ALASTAIR Carmichael, the former Secretary of State for Scotland, must have begun to look forward to Christmas when, in early December, judges decided against a petition brought by four constituents to have his election as MP for the Northern Isles declared void.
But come February, just like the credit card statement full of already-forgotten pre-Christmas purchases that lands on the hall floor with a dull thud, Mr Carmichael received sobering correspondence informing him that his claim for expenses against the petitioners had been refused.
There is no need to go into detail about the origins of the complaint which, in a nutshell, began with a leaked memo claiming that Nicola Sturgeon had told the French ambassador she would secretly prefer David Cameron as prime minister rather than Ed Miliband. The Daily Telegraph went on to report the First Minister’s alleged comments, which she denied, and the story began to develop as ‘French-gate’.
Mr Carmichael later told Channel 4 News the first he knew of the memo was through a phone call from a reporter but then went on to admit – only after being re-elected – that he had in fact authorised the leak.
Consequently, the petitioners claimed that had the electorate known this before the election, the original result might have been different, especially as Mr Carmichael had won by only 800 or so votes.
The defeated SNP candidate, Danus Skene, insisted that the petition had been brought by four concerned Orcadian residents and not by the party either nationally or locally; however some may accept that Mr Carmichael was not – on this occasion at least – bending the truth when he claimed the petition was “politically-motivated”.
But if the petitioners were not “politically-motivated” perhaps they need a crash-course in politics.
By capturing 56 of the 59 Scottish constituencies at the General Election, the SNP won a famous victory. In fact, it was the best outcome of all, given the remaining seats went to the three parties representing the main strand of Scottish unionism – Labour, Conservative and Liberal-Democrat.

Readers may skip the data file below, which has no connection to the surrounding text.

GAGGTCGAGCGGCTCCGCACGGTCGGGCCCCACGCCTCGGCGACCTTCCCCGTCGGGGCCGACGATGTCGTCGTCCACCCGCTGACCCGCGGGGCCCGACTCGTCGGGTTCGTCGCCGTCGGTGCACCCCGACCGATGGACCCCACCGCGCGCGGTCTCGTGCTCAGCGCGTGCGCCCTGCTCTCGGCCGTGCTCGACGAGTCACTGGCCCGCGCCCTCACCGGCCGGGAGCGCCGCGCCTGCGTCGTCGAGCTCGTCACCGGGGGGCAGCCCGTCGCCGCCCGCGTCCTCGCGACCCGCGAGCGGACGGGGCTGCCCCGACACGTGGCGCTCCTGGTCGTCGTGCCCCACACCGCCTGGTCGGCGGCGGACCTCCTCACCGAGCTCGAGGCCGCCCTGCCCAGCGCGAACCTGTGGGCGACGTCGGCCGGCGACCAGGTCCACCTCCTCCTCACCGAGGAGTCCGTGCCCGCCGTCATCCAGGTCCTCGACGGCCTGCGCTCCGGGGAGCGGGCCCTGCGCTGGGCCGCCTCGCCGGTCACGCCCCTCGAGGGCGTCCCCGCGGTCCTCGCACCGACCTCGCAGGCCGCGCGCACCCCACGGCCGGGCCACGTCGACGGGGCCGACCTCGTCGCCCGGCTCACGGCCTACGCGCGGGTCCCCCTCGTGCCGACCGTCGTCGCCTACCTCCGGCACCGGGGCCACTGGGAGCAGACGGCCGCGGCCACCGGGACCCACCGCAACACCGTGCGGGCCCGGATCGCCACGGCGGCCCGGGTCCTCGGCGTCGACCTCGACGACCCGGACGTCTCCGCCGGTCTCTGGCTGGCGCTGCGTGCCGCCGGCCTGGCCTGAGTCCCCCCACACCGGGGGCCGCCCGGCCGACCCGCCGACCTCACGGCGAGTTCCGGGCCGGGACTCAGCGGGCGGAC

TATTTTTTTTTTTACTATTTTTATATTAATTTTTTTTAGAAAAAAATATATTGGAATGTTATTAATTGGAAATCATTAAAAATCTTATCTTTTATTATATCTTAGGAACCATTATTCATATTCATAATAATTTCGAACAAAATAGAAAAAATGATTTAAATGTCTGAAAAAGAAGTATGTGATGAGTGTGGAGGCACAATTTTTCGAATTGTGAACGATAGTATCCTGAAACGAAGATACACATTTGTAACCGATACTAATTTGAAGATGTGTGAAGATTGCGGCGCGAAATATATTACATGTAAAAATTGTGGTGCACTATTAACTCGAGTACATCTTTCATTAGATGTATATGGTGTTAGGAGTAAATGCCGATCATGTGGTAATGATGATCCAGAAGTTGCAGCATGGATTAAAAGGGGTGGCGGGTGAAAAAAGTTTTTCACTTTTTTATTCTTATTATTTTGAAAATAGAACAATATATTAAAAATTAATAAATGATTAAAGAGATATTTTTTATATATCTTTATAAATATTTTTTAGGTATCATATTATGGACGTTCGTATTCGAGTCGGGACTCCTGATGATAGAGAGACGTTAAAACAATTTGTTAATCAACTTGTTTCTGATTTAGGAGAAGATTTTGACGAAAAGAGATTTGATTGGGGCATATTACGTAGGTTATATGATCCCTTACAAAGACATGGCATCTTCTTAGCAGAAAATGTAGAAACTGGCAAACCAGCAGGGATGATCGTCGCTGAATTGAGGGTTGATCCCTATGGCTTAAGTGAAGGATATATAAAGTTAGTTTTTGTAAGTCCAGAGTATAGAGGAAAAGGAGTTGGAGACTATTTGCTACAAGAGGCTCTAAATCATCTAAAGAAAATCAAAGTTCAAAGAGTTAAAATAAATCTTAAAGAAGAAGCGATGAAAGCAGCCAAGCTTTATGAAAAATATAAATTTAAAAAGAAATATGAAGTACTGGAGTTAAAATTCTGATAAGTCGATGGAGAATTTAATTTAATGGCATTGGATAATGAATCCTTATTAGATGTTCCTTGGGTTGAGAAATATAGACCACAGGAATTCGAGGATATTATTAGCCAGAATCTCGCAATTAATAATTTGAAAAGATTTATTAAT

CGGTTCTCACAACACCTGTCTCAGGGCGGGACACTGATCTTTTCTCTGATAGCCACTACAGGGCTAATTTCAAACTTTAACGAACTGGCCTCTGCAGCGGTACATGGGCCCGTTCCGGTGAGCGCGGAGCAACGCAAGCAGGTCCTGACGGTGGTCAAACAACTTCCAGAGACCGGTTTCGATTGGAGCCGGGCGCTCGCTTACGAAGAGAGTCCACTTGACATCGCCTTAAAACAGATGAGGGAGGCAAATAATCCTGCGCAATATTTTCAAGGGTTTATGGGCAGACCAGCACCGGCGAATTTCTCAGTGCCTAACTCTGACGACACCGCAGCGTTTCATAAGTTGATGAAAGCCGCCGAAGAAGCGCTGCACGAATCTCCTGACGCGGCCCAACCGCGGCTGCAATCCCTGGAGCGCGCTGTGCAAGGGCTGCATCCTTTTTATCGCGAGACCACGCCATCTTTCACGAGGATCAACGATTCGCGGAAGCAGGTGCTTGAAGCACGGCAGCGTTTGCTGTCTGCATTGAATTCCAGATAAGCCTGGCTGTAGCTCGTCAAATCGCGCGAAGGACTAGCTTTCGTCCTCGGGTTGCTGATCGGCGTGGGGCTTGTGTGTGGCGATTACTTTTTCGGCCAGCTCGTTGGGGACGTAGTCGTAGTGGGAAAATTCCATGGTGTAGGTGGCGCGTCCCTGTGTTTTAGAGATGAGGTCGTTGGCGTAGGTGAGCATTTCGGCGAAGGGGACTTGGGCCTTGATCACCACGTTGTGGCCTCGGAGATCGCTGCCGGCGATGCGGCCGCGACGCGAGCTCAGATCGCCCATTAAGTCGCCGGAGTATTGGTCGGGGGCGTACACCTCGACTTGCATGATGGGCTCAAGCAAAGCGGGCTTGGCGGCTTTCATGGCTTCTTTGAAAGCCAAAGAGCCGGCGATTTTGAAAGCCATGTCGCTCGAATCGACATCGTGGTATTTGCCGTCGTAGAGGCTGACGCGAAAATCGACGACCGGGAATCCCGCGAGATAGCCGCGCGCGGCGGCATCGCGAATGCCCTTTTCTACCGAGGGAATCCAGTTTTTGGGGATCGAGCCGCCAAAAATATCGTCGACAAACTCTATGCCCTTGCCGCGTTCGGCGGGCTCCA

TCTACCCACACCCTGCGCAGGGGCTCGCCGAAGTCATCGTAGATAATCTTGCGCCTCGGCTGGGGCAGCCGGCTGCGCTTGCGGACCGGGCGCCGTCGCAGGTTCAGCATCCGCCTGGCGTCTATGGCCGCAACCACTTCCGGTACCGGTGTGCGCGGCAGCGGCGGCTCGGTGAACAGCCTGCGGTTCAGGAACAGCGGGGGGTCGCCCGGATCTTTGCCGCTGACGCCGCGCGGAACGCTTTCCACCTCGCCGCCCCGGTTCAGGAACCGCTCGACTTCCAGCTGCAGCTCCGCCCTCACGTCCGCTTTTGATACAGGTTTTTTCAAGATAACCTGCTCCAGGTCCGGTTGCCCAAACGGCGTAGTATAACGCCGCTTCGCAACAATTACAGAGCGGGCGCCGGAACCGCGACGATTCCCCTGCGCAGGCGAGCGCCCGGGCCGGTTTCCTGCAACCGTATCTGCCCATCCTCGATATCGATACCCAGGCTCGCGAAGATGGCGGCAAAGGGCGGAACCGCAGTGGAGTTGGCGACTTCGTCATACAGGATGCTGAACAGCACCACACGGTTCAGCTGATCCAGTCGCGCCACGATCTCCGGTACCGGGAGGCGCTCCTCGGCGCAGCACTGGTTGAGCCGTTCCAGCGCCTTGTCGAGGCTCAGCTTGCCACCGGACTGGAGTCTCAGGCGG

Thus the 50 per cent of Scottish adults (left, right or centre) who voted for these parties still have representation of their unionist views at Westminster.
Did the ‘Orkney four’, and the more than 10,000 individuals who supported them with their cash really want to further dilute the parliamentary representation of those 50 per cent non-SNP voters?
After all, democracy is not about ‘majority rule’ but rather about consensus – balancing the wishes of the majority with the interests and protection of the minority. Winning all 59 seats would likely have done the SNP more harm than good.
On a personal basis, the petitioners have come out of this better than their MP.
For four ‘ordinary Joe’s’ resident in the far north who were in no way politically-motivated, they managed to raise an awful lot of money through crowdfunding – more than enough, in fact, to cover their legal costs.
Not so Mr Carmichael, who now has to meet his expenses, estimated at £150,000, mainly from his own pocket – an appeal on behalf of the MP has raised just £14,000.
Alastair Carmichael hardly covered himself in glory by his mendacious involvement in the original incident. However, prior to the vote, surely the electors of the Northern Isles had sufficient nous to decide whether the candidate was relating the truth about the leaked memo or committing a bare-faced fib – and on that and other issues making up their minds whether or not to return him as their MP.
By taking things to extremes, Mr Carmichael’s tormentors may have turned just another truth-bending politician into something of a martyr.